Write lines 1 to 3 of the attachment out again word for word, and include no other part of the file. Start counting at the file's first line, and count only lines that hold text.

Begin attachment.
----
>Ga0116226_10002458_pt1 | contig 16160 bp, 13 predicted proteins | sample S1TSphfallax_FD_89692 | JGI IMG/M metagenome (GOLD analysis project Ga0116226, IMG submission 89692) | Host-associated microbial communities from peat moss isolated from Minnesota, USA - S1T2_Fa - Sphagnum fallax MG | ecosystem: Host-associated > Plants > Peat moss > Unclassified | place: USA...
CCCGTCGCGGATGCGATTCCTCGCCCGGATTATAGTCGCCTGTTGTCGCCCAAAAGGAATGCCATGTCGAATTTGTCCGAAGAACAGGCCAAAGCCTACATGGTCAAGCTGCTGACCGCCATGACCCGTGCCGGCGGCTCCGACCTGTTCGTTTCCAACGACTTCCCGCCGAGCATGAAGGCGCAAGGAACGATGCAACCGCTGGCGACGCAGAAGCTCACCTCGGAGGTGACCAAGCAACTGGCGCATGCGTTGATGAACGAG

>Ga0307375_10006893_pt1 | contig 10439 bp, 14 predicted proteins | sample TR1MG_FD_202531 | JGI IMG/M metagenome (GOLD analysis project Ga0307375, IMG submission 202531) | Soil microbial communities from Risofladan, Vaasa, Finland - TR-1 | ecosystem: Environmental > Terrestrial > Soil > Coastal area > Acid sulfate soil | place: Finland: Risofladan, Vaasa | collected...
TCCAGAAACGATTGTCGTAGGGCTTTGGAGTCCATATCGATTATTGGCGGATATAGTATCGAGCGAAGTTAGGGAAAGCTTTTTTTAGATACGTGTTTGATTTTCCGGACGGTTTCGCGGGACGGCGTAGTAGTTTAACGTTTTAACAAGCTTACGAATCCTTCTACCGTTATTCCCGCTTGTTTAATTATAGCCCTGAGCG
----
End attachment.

>Ga0116226_10002458_pt1 | contig 16160 bp, 13 predicted proteins | sample S1TSphfallax_FD_89692 | JGI IMG/M metagenome (GOLD analysis project Ga0116226, IMG submission 89692) | Host-associated microbial communities from peat moss isolated from Minnesota, USA - S1T2_Fa - Sphagnum fallax MG | ecosystem: Host-associated > Plants > Peat moss > Unclassified | place: USA...
CCCGTCGCGGATGCGATTCCTCGCCCGGATTATAGTCGCCTGTTGTCGCCCAAAAGGAATGCCATGTCGAATTTGTCCGAAGAACAGGCCAAAGCCTACATGGTCAAGCTGCTGACCGCCATGACCCGTGCCGGCGGCTCCGACCTGTTCGTTTCCAACGACTTCCCGCCGAGCATGAAGGCGCAAGGAACGATGCAACCGCTGGCGACGCAGAAGCTCACCTCGGAGGTGACCAAGCAACTGGCGCATGCGTTGATGAACGAG

>Ga0307375_10006893_pt1 | contig 10439 bp, 14 predicted proteins | sample TR1MG_FD_202531 | JGI IMG/M metagenome (GOLD analysis project Ga0307375, IMG submission 202531) | Soil microbial communities from Risofladan, Vaasa, Finland - TR-1 | ecosystem: Environmental > Terrestrial > Soil > Coastal area > Acid sulfate soil | place: Finland: Risofladan, Vaasa | collected...